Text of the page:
These last five years I’ve been using dioziane violet (normally … but often with some burnt umber) as black. Looks like black but is ‘cleaner’ in mixing on palette than the soot & bones. But.. it’s very slow drying & is complicated to work with in colour mixes. Especially with the warm colours. So I’ve tended to isolate it & not allow it to mix with the other colours. Which thus isolate my black values… making them too black? Too moch like ‘black holes’ or black cut outs. This is exaggerated by photography’s very poor performance in registering colour in very dark values. Result : not enough fluid run down through the upper mid-tones?

In the above painting, I’m using more yellow ochre than cadium yellow pale, thus softening & muting even more the mid tones.

Same old connundrum of bringing Values into harmony with Colours, especially for my preference for a colourist palette of heightened bright colours.

Anyway, the mistletoe makes fun circles doesn’t it ? 🙂

UNFINISHED STATE WIP work inprogress
‘Ilots, Pontours, Dordogne – 2’
UNFINISHED STATE
Medium Size Oil on Canvas
70 x 33 cm
©Adam Cope


Actual Size Detail – to give you an idea of how the paint is applied

Palette of muted winter browns in weak sunlight. Bright ultramarine reflections of the sky on still waters. Running rapids broken bluish greys & browny umbers. Ominous deep shadows revealing the black underside of the river. Deep violet angerous depths, quiet capable of killing anyone who has the misfortune to falling in. Local legend has it that a dragon lives in the cliffs at St. Front, the next cliff downstream. I can believe it. Here the river crosses a flat bed of rock but with treacherous chasms of up to three meters deep. Dangerous places. The little islands – ‘îlots’ – are perfect bird sanctuaries.I’m still having difficulties with the top left corner & so reserve the right to work some more, when I can see what is needed. Any suggestions? What do you think?

Painting fast flowing water isn’t easy. Sometimes you have to look at it with the eye of a fisherman, studying the underworld beneath the surface. Other times with the eye of a draughtsman, holding on for dear life to the quarter tones. The long low shadows establish the surface plane, which should be more or less flat. Except in this case, where my eyes were bobbing up & down as the water reared up white crested over the rapids….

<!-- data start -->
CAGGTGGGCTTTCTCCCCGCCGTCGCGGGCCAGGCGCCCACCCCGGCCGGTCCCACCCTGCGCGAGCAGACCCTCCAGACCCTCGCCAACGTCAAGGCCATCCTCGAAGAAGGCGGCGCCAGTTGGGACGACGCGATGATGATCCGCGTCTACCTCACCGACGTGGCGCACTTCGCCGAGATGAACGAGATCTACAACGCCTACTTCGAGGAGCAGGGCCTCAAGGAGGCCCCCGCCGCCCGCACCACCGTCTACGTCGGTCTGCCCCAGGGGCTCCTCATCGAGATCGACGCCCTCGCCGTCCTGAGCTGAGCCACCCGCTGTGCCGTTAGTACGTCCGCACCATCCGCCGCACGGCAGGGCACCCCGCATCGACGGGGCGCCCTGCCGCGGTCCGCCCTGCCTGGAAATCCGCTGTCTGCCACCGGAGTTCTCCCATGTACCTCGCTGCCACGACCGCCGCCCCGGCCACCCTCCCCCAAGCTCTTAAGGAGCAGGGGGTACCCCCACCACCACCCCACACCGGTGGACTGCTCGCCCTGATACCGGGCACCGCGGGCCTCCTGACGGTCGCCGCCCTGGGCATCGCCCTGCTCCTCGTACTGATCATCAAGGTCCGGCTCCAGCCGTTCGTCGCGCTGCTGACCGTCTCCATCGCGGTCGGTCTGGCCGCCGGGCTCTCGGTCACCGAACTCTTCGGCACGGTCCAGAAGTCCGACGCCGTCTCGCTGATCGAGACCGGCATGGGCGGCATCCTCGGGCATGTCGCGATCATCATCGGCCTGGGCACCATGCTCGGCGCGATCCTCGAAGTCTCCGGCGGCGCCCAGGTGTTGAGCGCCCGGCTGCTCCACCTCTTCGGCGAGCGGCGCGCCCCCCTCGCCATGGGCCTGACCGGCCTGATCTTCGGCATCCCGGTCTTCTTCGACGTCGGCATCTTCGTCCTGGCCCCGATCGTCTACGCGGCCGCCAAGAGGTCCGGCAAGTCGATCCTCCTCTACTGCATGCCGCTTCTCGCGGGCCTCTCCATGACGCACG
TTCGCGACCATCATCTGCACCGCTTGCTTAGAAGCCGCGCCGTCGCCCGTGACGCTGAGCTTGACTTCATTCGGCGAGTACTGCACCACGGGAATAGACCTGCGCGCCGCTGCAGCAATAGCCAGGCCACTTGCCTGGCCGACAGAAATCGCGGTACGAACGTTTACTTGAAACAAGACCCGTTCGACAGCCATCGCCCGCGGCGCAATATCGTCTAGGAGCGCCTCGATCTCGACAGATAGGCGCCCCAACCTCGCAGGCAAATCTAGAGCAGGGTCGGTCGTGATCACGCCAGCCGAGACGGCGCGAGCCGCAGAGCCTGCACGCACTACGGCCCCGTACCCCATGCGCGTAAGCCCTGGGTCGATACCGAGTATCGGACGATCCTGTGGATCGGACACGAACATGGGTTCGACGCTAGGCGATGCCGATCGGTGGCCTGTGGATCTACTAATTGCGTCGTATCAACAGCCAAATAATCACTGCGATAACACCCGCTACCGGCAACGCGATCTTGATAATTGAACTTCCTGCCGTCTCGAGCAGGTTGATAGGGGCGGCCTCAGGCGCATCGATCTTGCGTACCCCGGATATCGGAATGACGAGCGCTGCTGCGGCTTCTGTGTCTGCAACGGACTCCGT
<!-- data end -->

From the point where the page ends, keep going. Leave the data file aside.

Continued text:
TONALITY IN PAINTING

Look at this quarter tone cut out via photoshop to see how tone has to be exact.

‘Semillion, Labadie, Monbazillac’
Large Size Oil on Canvas
81 x 65 cm (approx 26 x 32 inches)
©adam cope
sold
Here’s the finished state. Here’s the link to its Work In Progress : Lay-in for Plein-Air Large Oil Painting.I went out the next day for a second plein-air session with a mental note ‘yellow & grey and not yellow & pink’. As you can read in the WIP blog entry …. “actually I quiet like the overcast mid-tone grey. Still the weather will dictate to me this evening”. What the note meant was to hold fast to the prior, premeditated decision – made calmly in the studio looking at the WIP – to go for a yellow & grey major colour harmony and not yellow & pink. As a sunset progresses, it generally gets pinker & pinker. If I wanted to keep to grey overcast skies as the major, with only some bands of pink as the minor, I would have to ‘fix’ or ‘stop’ in my mind’s eye the sunset at a relatively early point of its progress.

A tip for Plein-Air Painting

A tip to help this difficult plein-air trick is to consciously divide one’s painting time between sky & land. But then, the danger is that they won’t correspond correctly…. A 4pm landscape on a 6pm sky! Sometimes you have to tinker with plein-air paintings back in the studio to correct this issue.

What do you think? Does sky & land correspond correctly in my above painting?

Here’s the painting with a grey frame so as to keep true to the yellow/grey colour theme.

WIP : Lay-in for Plein-Air Large Oil Painting

WORK IN PROGRESS _ UNFINISHED STATE
‘Semillion – Labadie, Monbazillac’

Large Size Oil on Canvas
81 x 65 cm (approx 26 x 32 inches)
©adam cope

Lay-in for Plein-Air Large Oil Painting

The vigorous semillion still have their leaves on the south & south west facing slopes. They turn to a pure shinning yellow-gold (cadimum yellow pale) with no oranges nor reds. This year with the early frosts in october & then none since, there’s only a little of the yellow ochre, the dull crispy burnt dead scar tissue. Still, the second week of November is late in the season…the grapes are all in, except the occassional third vendange. All the red ‘cepages’ (vine types) have fallen, the golden muscadelle has gone, the cabernet sauvignon looks tired & the frost pockets and cold parcels have stripped off the rest of the leaves.
This lay-in was done quickly, painting into the sunset. I knew that I’d not finish in one plein-air session & thus some of time-pressure was off. What’s the point of being rushed & thus making paintings that look all rushed & frentic?

I’m hoping to get the plein-air part finished this evening. Which is why I deliberately left the sky unworked … sod’s law, actually I quiet like the overcast mid-tone grey. Still the weather will dictate to me this evening. Clear skies with cirrus clouds this morning. That’s beyond my control (thankfully).

Le Forêt de Biron, Dordogne

‘Le Forêt de Biron’
Medium Size Oil on Canvas
65 x 50cm (approx 25,5 x 20 inches).
© adam cope
The forest is in flower, mauves of heathers & yellows of plantagenesta (broom, the heraldic flower of the Plantagent dynasty). Down in the deep dark wood (guffalos), the eiry ‘brame’ , the wailing of the stags.
Here’s a WIP of day one.

And day three, when it was getting towards the  finished state.

 

Too much like Cézanne?  Master Cézanne haunts me, I’m sure he does…

 

It was painted on the same sandy path as another medium sized oil dating from Janurary 2008.

‘Plantagensta’
Medium Size Oil on Canvas
61 x 50 cm
© adam cope